Why do people think black cats are symbols of bad luck?


Many people think that black cats will bring bad luck. Meanwhile, the dark-colored felines have also been folded into modern Halloween symbols, giving them the reputation of being spooky. But how and where did the association between black cats and bad luck begin? Here's what is known about the connection between Halloween and black cats, including the lasting impact of this superstition that remains today.


Origins of Black Cat Superstitions

The connections between humans and cats can be traced back to some of the world's earliest civilizations, most notably, ancient Egypt, where cats were considered divine symbols. Cats also made an appearance in Greek mythology, specifically Hecate, goddess of magic, sorcery, the moon, and witchcraft, was described as having a cat as both a pet and a familiar (a supernatural creature that assists a witch, according to European folklore).

Written records link black cats to the occult as far back as the 13th century when an official church document called "Vox in Rama" was issued by Pope Gregory IX on June 13, 1233. In it, black cats were declared an incarnation of Satan. The decree marked the beginning of the inquisition and church-sanctioned heretic and/or witch hunts. Initially, it was designed to squash the growing cult of Luciferians in Germany but quickly spread across Europe.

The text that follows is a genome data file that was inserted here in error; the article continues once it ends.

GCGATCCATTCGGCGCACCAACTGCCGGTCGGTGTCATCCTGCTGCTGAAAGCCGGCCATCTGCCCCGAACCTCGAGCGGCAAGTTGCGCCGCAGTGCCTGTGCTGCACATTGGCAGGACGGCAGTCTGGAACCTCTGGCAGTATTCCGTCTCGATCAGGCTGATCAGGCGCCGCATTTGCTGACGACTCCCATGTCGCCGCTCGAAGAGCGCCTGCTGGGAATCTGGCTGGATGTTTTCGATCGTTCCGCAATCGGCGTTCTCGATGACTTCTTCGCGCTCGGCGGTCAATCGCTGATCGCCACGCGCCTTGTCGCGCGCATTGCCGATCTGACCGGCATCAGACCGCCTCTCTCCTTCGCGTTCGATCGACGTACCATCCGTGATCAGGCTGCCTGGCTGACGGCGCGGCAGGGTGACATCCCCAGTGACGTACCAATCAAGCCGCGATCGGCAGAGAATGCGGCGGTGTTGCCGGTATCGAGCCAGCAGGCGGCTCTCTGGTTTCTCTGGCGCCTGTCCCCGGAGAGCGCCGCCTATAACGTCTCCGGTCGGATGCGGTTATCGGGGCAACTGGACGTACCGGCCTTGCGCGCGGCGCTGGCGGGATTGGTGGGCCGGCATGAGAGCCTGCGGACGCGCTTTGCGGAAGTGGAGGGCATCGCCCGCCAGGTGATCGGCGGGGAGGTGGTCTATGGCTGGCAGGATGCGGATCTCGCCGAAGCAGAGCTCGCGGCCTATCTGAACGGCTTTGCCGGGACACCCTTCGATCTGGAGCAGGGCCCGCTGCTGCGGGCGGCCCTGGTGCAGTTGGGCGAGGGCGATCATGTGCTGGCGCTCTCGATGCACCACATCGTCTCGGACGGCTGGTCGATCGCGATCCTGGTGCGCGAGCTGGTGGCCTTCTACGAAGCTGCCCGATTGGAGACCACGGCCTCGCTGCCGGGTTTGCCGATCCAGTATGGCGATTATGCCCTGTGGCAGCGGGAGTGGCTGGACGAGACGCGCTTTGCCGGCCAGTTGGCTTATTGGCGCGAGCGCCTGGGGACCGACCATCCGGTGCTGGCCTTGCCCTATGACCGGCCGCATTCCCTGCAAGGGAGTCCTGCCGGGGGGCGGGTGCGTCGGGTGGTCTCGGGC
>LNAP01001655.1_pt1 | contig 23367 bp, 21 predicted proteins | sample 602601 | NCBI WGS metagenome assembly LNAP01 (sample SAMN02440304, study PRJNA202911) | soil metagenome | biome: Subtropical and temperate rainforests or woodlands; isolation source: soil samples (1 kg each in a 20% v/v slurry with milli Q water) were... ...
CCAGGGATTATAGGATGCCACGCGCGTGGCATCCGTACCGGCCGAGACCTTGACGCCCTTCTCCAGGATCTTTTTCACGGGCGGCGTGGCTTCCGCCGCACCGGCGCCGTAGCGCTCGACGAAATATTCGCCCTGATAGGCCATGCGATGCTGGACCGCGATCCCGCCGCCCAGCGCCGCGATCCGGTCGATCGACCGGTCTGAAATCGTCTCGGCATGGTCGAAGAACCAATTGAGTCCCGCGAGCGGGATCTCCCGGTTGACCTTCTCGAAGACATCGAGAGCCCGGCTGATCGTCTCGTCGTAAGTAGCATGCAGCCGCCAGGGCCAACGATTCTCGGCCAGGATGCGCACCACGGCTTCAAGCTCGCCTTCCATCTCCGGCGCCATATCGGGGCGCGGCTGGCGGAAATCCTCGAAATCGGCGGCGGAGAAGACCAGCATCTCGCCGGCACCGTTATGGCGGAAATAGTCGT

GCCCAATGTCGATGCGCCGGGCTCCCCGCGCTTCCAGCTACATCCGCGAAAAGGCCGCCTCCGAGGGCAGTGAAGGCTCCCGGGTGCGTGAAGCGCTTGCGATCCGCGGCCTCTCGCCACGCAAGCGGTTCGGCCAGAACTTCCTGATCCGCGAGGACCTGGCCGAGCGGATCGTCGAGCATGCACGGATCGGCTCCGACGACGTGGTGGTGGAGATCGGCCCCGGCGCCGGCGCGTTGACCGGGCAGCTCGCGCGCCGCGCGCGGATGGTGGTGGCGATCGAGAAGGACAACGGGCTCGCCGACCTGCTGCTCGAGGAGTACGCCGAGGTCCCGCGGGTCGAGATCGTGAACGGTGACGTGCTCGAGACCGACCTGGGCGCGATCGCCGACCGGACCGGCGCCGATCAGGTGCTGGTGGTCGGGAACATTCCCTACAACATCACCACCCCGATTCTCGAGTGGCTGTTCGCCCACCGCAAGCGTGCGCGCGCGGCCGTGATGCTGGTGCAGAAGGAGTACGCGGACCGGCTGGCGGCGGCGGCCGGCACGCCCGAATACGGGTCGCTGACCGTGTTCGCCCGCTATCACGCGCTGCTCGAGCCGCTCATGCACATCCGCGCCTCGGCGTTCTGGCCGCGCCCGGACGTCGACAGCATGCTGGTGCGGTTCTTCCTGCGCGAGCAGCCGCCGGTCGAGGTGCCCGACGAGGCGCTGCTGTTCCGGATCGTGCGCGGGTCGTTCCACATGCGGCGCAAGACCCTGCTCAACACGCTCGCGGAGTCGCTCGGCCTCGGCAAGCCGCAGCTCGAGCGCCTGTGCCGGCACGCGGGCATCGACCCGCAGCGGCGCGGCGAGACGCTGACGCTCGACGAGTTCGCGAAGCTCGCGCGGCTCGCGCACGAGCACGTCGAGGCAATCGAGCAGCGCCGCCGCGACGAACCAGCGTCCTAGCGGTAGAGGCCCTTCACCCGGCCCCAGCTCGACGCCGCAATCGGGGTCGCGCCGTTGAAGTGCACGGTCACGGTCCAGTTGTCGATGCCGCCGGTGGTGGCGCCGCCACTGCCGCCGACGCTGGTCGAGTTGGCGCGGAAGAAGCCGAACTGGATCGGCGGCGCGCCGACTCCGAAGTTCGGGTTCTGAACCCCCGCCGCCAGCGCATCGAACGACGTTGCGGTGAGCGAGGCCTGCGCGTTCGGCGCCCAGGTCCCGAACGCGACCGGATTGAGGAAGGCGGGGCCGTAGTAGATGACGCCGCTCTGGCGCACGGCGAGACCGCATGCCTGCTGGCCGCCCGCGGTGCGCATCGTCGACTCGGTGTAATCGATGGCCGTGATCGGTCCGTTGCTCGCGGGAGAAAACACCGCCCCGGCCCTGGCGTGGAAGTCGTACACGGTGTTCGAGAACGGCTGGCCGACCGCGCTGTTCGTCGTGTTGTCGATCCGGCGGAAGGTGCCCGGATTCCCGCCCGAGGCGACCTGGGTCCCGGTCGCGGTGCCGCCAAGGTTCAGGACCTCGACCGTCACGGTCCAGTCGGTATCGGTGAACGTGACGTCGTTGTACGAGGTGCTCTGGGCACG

Cats and Witches Seen as Threats to Early Christian Church

In addition to their early association with Satan, cats also became inextricably linked to witches in medieval Europe. Although the early Christian church in Europe coexisted with witches, as the church gained power, they saw witches as their direct competition in gaining the hearts and minds of the people. That's when the church began hunting, persecuting, torturing, and killing witches in vast numbers. Witches honored the natural world, having a deep respect for plants and animals. Affection between human and animal, therefore, began to be seen as "diabolical", or devilish, and the old lady with her cats became seen as suspect.

Eventually, the fear surrounding black cats and their association with witchcraft made its way across the Atlantic, courtesy of Puritan colonists, says Daniel Compora, associate professor of English language and literature at The University of Toledo. "The idea that witches could turn into their familiar likely evolved from those accused of witchcraft having cats as pets," he explains.


Cats Blamed for Spreading the Plague

During the Middle Ages, it wasn't uncommon for cats to be killed, given their association with evil. Some people even went as far as blaming cats for spreading the Bubonic plague and used that as another reason to get rid of them.

Given the belief in medieval Europe that the devil and witches were capable of taking the form of black cats, it makes sense that the superstition surrounding crossing their paths developed, says Phoebe Millerwhite, a folklorist, and artist. This notion continued into the Renaissance when a black cat crossing your path might have indicated that a witch had sent her familiar to do you harm. 

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